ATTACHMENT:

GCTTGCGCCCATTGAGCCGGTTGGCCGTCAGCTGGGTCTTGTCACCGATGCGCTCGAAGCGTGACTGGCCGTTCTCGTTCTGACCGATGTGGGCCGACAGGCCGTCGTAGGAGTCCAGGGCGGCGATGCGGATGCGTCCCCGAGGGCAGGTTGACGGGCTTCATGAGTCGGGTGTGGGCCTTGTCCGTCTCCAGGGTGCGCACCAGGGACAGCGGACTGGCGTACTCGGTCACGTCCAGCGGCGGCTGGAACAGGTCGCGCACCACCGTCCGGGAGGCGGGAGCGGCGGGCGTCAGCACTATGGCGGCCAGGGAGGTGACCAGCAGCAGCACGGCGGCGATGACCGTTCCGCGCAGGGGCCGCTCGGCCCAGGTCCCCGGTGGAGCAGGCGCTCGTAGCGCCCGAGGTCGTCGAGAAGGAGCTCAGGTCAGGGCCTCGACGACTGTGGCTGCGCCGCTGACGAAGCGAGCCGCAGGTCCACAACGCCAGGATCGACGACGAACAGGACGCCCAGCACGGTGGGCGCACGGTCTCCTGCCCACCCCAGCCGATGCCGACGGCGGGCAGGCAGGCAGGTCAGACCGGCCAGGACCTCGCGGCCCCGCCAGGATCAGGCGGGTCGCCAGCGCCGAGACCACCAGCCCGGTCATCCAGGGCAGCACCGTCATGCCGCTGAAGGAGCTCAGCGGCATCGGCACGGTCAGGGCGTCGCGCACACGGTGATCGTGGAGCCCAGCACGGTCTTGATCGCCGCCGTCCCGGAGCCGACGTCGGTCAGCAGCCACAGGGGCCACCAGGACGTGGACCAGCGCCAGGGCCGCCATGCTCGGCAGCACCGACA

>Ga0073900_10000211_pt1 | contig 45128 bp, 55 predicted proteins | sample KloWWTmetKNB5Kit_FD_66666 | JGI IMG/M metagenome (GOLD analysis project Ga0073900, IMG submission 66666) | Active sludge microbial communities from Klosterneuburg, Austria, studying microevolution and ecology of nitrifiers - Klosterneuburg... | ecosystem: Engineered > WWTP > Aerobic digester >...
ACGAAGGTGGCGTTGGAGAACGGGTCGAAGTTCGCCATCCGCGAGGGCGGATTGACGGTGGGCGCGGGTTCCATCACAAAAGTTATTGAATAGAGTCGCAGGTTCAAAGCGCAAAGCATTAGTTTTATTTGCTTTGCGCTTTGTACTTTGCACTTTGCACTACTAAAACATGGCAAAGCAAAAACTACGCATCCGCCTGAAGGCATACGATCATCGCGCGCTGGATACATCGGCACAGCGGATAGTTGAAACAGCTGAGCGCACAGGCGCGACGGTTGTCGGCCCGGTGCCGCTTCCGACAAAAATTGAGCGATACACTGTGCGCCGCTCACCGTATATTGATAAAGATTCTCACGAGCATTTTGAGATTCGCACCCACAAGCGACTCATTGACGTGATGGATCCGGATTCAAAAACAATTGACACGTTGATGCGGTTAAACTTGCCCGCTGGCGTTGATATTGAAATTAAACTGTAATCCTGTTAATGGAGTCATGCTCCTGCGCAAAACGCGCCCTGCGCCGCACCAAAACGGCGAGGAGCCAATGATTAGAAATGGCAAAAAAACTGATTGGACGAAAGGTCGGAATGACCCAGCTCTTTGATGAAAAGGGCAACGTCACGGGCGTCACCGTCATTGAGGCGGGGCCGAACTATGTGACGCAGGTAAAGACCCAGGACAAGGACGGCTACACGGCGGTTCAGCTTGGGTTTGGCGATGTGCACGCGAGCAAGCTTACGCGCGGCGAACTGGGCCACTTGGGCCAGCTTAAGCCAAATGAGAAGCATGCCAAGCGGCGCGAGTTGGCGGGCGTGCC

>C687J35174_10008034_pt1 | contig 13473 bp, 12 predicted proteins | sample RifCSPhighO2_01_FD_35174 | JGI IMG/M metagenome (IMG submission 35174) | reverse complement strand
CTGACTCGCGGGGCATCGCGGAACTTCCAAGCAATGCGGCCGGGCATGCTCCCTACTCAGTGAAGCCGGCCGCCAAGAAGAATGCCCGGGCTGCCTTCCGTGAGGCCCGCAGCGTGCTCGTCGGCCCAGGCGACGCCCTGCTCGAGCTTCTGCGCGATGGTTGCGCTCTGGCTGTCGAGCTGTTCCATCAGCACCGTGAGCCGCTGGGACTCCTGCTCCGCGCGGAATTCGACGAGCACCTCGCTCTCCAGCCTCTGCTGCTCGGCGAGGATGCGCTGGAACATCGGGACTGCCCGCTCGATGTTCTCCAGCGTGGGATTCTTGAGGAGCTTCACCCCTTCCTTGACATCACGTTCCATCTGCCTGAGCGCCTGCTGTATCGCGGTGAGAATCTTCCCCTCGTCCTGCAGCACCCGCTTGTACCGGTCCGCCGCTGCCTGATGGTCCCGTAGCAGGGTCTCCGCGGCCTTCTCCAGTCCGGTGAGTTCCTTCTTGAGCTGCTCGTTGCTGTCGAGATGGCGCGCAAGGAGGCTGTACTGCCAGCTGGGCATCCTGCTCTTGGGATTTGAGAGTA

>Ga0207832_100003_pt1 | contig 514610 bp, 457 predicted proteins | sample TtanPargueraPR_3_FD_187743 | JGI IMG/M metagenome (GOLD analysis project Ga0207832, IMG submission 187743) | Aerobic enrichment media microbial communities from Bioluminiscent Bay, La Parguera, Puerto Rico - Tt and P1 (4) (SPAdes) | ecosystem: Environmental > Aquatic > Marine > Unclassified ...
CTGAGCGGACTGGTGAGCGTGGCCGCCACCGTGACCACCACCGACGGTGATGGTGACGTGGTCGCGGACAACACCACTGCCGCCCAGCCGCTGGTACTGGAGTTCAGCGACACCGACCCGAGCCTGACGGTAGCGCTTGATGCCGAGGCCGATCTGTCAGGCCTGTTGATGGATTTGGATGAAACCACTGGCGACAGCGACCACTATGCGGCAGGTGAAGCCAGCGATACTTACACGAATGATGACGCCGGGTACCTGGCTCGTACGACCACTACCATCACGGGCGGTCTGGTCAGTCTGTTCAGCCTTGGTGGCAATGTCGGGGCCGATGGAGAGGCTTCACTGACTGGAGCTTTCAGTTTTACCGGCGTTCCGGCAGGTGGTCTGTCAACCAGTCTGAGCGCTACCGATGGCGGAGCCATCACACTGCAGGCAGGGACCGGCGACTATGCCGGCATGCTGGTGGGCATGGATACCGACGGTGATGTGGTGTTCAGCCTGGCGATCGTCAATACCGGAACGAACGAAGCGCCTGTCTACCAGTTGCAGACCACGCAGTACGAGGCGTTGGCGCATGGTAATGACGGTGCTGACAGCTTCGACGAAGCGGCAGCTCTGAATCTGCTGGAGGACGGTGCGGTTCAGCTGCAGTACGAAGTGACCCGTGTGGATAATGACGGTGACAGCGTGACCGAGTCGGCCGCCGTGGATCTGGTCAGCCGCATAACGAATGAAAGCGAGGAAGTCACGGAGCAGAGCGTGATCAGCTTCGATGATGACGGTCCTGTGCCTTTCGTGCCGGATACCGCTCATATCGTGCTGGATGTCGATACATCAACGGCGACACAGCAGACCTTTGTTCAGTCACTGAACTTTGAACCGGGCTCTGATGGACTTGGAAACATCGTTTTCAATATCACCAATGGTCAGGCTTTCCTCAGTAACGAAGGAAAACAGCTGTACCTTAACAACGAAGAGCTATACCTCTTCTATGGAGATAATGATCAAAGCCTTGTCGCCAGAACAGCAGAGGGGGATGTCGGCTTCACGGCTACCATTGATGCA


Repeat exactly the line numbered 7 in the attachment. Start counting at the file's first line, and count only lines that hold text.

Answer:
CTGAGCGGACTGGTGAGCGTGGCCGCCACCGTGACCACCACCGACGGTGATGGTGACGTGGTCGCGGACAACACCACTGCCGCCCAGCCGCTGGTACTGGAGTTCAGCGACACCGACCCGAGCCTGACGGTAGCGCTTGATGCCGAGGCCGATCTGTCAGGCCTGTTGATGGATTTGGATGAAACCACTGGCGACAGCGACCACTATGCGGCAGGTGAAGCCAGCGATACTTACACGAATGATGACGCCGGGTACCTGGCTCGTACGACCACTACCATCACGGGCGGTCTGGTCAGTCTGTTCAGCCTTGGTGGCAATGTCGGGGCCGATGGAGAGGCTTCACTGACTGGAGCTTTCAGTTTTACCGGCGTTCCGGCAGGTGGTCTGTCAACCAGTCTGAGCGCTACCGATGGCGGAGCCATCACACTGCAGGCAGGGACCGGCGACTATGCCGGCATGCTGGTGGGCATGGATACCGACGGTGATGTGGTGTTCAGCCTGGCGATCGTCAATACCGGAACGAACGAAGCGCCTGTCTACCAGTTGCAGACCACGCAGTACGAGGCGTTGGCGCATGGTAATGACGGTGCTGACAGCTTCGACGAAGCGGCAGCTCTGAATCTGCTGGAGGACGGTGCGGTTCAGCTGCAGTACGAAGTGACCCGTGTGGATAATGACGGTGACAGCGTGACCGAGTCGGCCGCCGTGGATCTGGTCAGCCGCATAACGAATGAAAGCGAGGAAGTCACGGAGCAGAGCGTGATCAGCTTCGATGATGACGGTCCTGTGCCTTTCGTGCCGGATACCGCTCATATCGTGCTGGATGTCGATACATCAACGGCGACACAGCAGACCTTTGTTCAGTCACTGAACTTTGAACCGGGCTCTGATGGACTTGGAAACATCGTTTTCAATATCACCAATGGTCAGGCTTTCCTCAGTAACGAAGGAAAACAGCTGTACCTTAACAACGAAGAGCTATACCTCTTCTATGGAGATAATGATCAAAGCCTTGTCGCCAGAACAGCAGAGGGGGATGTCGGCTTCACGGCTACCATTGATGCA